Arsenic in drinking-water
Background document for development of WHO Guidelines for Drinking-water Quality
Environmental levels and human exposure
Arsenic concentrations measured in remote or rural areas range from 0.02 to 4 ng/m3 (US NRC, 1999). In urban areas, arsenic concentrations of 3–200 ng/m3 have been measured. Much higher concentrations (>1000 ng/m3) are present in the vicinity of industrial sources (Ball et al., 1983; WHO, 1987; US NRC, 1999).
The level of arsenic in natural waters, including open ocean seawater, generally ranges between 1 and 2 µg/litre (Hindmarsh & McCurdy, 1986; US NRC, 1999). Concentrations may be elevated, however, in areas with volcanic rock and sulfide mineral deposits (Hindmarsh & McCurdy, 1986); in areas containing natural sources, where levels as high as 12 mg/litre have been reported (Grinspan & Biagini, 1985); near anthropogenic sources, such as mining and agrochemical manufacture (US NRC, 1999); and in geothermal waters (mean 500 µg/litre, maximum 25 mg/litre) (US NRC, 1999). Mean arsenic concentrations in sediment range from 5 to 3000 mg/kg; the higher levels occur in areas of contamination (US NRC, 1999) but are generally unrelated to arsenic concentrations in water.
The total estimated daily dietary intake of arsenic may vary widely, mainly because of wide variations in the consumption of fish and shellfish. Most data reported are for total arsenic intake and do not reflect the possible variation in intake of the more toxic inorganic arsenic species. Limited data indicate that approximately 25% of the arsenic present in food is inorganic, but this is highly dependent upon the type of food (Hazell, 1985; US EPA, 1988; IPCS, 2001).
Fish and meat are the main sources of dietary intake of arsenic (Gartrell et al., 1986a); levels ranging from 0.4 to 118 mg/kg have been reported in marine fish sold for human consumption, and concentrations in meat and poultry can be as high as 0.44 mg/kg (Health and Welfare Canada, 1983).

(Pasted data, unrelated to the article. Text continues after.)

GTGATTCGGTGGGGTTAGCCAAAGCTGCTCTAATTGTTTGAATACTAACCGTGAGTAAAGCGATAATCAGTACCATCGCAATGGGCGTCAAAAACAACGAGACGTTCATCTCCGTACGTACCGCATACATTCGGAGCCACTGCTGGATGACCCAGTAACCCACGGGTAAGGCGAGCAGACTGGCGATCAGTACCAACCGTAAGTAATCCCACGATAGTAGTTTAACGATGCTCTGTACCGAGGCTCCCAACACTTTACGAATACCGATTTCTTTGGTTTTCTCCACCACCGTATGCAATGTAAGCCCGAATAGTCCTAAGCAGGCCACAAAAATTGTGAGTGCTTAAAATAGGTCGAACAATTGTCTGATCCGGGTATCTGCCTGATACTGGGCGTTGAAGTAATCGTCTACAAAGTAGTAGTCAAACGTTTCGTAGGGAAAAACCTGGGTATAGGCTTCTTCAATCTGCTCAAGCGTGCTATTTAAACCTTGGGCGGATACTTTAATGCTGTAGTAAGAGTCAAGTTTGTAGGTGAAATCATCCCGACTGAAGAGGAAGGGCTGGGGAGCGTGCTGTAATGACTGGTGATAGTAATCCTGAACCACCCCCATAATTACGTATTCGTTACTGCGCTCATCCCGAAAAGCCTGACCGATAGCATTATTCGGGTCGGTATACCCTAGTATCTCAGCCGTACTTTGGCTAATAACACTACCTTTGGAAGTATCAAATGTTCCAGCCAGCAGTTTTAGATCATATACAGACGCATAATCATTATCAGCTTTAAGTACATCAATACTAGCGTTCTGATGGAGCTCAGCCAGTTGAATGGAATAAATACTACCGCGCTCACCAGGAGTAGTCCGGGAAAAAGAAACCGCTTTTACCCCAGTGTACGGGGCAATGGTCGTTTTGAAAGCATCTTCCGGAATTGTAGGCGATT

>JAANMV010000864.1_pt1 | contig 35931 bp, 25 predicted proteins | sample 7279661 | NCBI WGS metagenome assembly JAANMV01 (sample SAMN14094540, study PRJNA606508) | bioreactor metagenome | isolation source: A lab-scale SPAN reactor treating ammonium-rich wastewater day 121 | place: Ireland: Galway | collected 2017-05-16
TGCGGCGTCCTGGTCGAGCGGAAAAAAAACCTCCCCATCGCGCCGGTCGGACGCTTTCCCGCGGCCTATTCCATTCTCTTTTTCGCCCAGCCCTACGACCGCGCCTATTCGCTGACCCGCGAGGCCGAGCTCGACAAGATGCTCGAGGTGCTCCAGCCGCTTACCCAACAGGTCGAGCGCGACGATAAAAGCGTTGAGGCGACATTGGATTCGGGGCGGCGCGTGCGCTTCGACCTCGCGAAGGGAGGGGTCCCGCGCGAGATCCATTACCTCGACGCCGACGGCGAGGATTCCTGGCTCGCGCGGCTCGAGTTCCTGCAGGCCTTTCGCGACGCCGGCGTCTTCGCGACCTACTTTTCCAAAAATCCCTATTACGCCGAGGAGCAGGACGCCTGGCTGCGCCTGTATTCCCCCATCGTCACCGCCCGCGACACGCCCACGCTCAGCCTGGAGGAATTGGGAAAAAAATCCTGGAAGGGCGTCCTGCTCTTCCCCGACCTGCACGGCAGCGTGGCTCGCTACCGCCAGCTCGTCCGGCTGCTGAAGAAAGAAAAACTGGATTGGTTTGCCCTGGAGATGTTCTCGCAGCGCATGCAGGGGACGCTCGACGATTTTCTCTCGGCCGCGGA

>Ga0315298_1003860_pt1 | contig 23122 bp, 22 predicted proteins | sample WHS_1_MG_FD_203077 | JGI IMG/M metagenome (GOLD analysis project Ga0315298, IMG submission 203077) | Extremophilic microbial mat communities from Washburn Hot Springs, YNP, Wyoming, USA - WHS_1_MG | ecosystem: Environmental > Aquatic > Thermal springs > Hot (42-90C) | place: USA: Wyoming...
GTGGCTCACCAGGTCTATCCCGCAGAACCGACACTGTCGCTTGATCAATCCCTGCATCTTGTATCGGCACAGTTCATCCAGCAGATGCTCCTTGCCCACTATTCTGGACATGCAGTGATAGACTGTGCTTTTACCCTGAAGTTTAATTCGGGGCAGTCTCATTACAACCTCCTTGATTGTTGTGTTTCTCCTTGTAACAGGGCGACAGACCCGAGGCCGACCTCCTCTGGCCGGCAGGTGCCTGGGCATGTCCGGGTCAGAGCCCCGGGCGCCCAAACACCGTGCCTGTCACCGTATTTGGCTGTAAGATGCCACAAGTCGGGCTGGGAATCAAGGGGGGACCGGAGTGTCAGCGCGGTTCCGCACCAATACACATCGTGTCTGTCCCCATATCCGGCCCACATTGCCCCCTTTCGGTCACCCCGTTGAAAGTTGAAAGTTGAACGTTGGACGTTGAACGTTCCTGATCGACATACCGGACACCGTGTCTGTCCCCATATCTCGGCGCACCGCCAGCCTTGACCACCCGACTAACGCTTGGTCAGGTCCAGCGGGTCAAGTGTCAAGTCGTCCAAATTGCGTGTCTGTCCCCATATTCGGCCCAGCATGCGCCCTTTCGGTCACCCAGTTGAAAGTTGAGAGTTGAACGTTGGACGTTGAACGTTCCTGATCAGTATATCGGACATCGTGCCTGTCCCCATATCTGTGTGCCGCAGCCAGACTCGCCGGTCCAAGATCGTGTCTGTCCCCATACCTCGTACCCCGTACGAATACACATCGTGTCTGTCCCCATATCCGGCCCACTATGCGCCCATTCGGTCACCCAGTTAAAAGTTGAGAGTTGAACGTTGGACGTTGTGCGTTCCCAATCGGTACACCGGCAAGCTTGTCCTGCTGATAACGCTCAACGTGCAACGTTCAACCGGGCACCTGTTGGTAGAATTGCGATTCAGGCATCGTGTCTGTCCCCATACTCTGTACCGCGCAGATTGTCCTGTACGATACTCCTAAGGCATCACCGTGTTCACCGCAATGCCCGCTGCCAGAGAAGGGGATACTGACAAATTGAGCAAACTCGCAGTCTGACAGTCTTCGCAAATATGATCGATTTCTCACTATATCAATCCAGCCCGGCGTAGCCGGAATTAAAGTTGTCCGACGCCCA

The mean daily intake of arsenic in food for adults has been estimated to range from 16.7 to 129 µg (Hazell, 1985; Gartrell et al., 1986a; Dabeka et al., 1987; Zimmerli et al., 1989); the corresponding range for infants and children is 1.26–15.5 µg (Nabrzyski et al., 1985; Gartrell et al., 1986b). In preliminary studies in North America, the estimated daily intake of arsenic from the diet was 12–14 μg of inorganic arsenic (Yost et al., 1998).
4 Estimated total exposure and relative contribution of drinking-water
Except for individuals who are occupationally exposed to arsenic, the most important route of exposure is through the oral intake of food and drinking-water, including beverages made from drinking-water. The mean daily intake of arsenic from drinking-water will generally be less than 10 µg; however, in those areas in which drinking-water contains elevated concentrations of arsenic, this source will make an increasingly significant contribution to the total intake of inorganic arsenic as the concentration of arsenic in drinking-water increases. Since the estimated daily intake of arsenic from food in preliminary studies of diets in North America is 12–14 µg of inorganic arsenic (Yost et al., 1998), consumption of 2 litres of drinking-water containing 10 µg/litre would make drinking-water the dominant source of intake. In circumstances where soups or similar dishes are a staple part of the diet, the drinking-water contribution through preparation of food will be even greater. The estimated intake from air is generally less than 1 µg.